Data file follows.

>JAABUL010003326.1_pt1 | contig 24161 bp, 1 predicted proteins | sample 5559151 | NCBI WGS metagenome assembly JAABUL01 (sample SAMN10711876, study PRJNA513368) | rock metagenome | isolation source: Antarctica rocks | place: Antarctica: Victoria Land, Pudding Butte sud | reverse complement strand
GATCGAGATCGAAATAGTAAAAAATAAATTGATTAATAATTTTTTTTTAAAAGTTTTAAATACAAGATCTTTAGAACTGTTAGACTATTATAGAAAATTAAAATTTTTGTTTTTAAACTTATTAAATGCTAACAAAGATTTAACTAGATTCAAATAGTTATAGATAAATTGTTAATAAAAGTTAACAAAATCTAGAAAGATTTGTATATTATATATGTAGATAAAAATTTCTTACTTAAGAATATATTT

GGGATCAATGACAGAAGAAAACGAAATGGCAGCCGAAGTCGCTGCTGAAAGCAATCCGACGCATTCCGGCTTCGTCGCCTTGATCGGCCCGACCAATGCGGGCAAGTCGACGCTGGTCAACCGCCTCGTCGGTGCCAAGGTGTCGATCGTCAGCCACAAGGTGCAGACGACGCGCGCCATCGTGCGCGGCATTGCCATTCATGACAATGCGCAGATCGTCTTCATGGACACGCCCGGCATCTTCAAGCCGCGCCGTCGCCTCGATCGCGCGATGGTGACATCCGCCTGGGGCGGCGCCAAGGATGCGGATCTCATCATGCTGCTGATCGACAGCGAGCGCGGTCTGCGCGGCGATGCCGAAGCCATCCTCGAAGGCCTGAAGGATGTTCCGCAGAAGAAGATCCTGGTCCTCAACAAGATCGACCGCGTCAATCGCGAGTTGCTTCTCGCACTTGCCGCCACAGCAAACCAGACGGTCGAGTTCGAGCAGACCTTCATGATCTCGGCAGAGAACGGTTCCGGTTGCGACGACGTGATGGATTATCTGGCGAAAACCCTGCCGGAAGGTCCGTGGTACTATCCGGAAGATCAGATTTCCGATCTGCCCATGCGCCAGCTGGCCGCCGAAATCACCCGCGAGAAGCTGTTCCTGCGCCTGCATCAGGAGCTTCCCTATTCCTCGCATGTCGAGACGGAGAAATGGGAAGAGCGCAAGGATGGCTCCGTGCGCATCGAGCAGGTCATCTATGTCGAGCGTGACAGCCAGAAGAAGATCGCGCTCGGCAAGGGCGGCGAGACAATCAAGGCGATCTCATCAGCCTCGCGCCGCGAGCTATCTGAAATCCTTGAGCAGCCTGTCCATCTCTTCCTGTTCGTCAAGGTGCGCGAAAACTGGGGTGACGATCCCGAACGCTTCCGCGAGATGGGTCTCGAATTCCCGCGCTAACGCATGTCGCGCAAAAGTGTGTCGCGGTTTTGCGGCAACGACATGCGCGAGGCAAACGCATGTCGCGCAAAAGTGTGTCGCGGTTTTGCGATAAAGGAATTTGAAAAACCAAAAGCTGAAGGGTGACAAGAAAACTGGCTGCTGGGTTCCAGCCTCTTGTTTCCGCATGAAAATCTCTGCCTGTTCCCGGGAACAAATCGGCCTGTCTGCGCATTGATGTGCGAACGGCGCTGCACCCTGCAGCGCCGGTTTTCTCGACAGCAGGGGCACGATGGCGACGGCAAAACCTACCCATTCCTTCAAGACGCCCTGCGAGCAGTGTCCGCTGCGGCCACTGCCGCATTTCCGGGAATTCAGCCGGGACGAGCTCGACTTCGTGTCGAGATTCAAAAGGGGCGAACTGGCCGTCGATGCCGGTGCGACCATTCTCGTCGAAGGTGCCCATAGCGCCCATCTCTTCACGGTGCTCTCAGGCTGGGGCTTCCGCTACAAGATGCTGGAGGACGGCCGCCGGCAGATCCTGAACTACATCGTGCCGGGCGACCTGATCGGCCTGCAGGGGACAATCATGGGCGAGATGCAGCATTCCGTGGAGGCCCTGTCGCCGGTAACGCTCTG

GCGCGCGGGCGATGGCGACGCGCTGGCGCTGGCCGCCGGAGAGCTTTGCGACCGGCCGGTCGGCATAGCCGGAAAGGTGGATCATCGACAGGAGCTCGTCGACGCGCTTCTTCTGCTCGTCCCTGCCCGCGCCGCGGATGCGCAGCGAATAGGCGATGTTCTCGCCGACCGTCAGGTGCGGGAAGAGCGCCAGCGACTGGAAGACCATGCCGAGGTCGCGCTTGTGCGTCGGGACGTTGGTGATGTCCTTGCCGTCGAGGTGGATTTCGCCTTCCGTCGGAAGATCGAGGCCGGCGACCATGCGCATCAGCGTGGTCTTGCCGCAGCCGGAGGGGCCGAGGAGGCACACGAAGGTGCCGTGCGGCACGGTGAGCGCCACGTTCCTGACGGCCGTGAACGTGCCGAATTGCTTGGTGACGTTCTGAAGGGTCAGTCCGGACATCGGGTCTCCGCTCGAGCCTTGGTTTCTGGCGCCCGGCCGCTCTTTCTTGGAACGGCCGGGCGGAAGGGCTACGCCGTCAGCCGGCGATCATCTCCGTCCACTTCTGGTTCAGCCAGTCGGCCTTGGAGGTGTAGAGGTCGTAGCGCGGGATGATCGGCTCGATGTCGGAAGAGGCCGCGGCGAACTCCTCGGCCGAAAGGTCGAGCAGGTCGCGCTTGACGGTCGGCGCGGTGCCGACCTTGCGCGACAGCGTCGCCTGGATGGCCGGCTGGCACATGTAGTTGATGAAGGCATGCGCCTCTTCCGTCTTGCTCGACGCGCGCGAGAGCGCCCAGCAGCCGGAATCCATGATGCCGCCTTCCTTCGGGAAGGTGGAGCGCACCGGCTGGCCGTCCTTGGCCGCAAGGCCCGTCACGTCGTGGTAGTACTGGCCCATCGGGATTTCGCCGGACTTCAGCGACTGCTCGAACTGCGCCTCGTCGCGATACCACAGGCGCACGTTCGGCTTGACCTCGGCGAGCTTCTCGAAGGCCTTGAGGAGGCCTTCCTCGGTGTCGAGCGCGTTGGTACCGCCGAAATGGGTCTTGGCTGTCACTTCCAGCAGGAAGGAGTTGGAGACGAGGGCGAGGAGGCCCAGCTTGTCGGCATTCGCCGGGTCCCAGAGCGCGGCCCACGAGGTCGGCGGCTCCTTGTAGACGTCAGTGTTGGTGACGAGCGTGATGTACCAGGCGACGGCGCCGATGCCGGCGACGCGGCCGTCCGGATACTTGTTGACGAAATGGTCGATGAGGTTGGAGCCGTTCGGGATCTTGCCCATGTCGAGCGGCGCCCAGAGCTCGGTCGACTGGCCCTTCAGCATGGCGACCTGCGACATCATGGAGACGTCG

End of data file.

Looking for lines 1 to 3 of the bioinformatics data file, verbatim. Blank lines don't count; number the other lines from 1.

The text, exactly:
>JAABUL010003326.1_pt1 | contig 24161 bp, 1 predicted proteins | sample 5559151 | NCBI WGS metagenome assembly JAABUL01 (sample SAMN10711876, study PRJNA513368) | rock metagenome | isolation source: Antarctica rocks | place: Antarctica: Victoria Land, Pudding Butte sud | reverse complement strand
GATCGAGATCGAAATAGTAAAAAATAAATTGATTAATAATTTTTTTTTAAAAGTTTTAAATACAAGATCTTTAGAACTGTTAGACTATTATAGAAAATTAAAATTTTTGTTTTTAAACTTATTAAATGCTAACAAAGATTTAACTAGATTCAAATAGTTATAGATAAATTGTTAATAAAAGTTAACAAAATCTAGAAAGATTTGTATATTATATATGTAGATAAAAATTTCTTACTTAAGAATATATTT

GGGATCAATGACAGAAGAAAACGAAATGGCAGCCGAAGTCGCTGCTGAAAGCAATCCGACGCATTCCGGCTTCGTCGCCTTGATCGGCCCGACCAATGCGGGCAAGTCGACGCTGGTCAACCGCCTCGTCGGTGCCAAGGTGTCGATCGTCAGCCACAAGGTGCAGACGACGCGCGCCATCGTGCGCGGCATTGCCATTCATGACAATGCGCAGATCGTCTTCATGGACACGCCCGGCATCTTCAAGCCGCGCCGTCGCCTCGATCGCGCGATGGTGACATCCGCCTGGGGCGGCGCCAAGGATGCGGATCTCATCATGCTGCTGATCGACAGCGAGCGCGGTCTGCGCGGCGATGCCGAAGCCATCCTCGAAGGCCTGAAGGATGTTCCGCAGAAGAAGATCCTGGTCCTCAACAAGATCGACCGCGTCAATCGCGAGTTGCTTCTCGCACTTGCCGCCACAGCAAACCAGACGGTCGAGTTCGAGCAGACCTTCATGATCTCGGCAGAGAACGGTTCCGGTTGCGACGACGTGATGGATTATCTGGCGAAAACCCTGCCGGAAGGTCCGTGGTACTATCCGGAAGATCAGATTTCCGATCTGCCCATGCGCCAGCTGGCCGCCGAAATCACCCGCGAGAAGCTGTTCCTGCGCCTGCATCAGGAGCTTCCCTATTCCTCGCATGTCGAGACGGAGAAATGGGAAGAGCGCAAGGATGGCTCCGTGCGCATCGAGCAGGTCATCTATGTCGAGCGTGACAGCCAGAAGAAGATCGCGCTCGGCAAGGGCGGCGAGACAATCAAGGCGATCTCATCAGCCTCGCGCCGCGAGCTATCTGAAATCCTTGAGCAGCCTGTCCATCTCTTCCTGTTCGTCAAGGTGCGCGAAAACTGGGGTGACGATCCCGAACGCTTCCGCGAGATGGGTCTCGAATTCCCGCGCTAACGCATGTCGCGCAAAAGTGTGTCGCGGTTTTGCGGCAACGACATGCGCGAGGCAAACGCATGTCGCGCAAAAGTGTGTCGCGGTTTTGCGATAAAGGAATTTGAAAAACCAAAAGCTGAAGGGTGACAAGAAAACTGGCTGCTGGGTTCCAGCCTCTTGTTTCCGCATGAAAATCTCTGCCTGTTCCCGGGAACAAATCGGCCTGTCTGCGCATTGATGTGCGAACGGCGCTGCACCCTGCAGCGCCGGTTTTCTCGACAGCAGGGGCACGATGGCGACGGCAAAACCTACCCATTCCTTCAAGACGCCCTGCGAGCAGTGTCCGCTGCGGCCACTGCCGCATTTCCGGGAATTCAGCCGGGACGAGCTCGACTTCGTGTCGAGATTCAAAAGGGGCGAACTGGCCGTCGATGCCGGTGCGACCATTCTCGTCGAAGGTGCCCATAGCGCCCATCTCTTCACGGTGCTCTCAGGCTGGGGCTTCCGCTACAAGATGCTGGAGGACGGCCGCCGGCAGATCCTGAACTACATCGTGCCGGGCGACCTGATCGGCCTGCAGGGGACAATCATGGGCGAGATGCAGCATTCCGTGGAGGCCCTGTCGCCGGTAACGCTCTG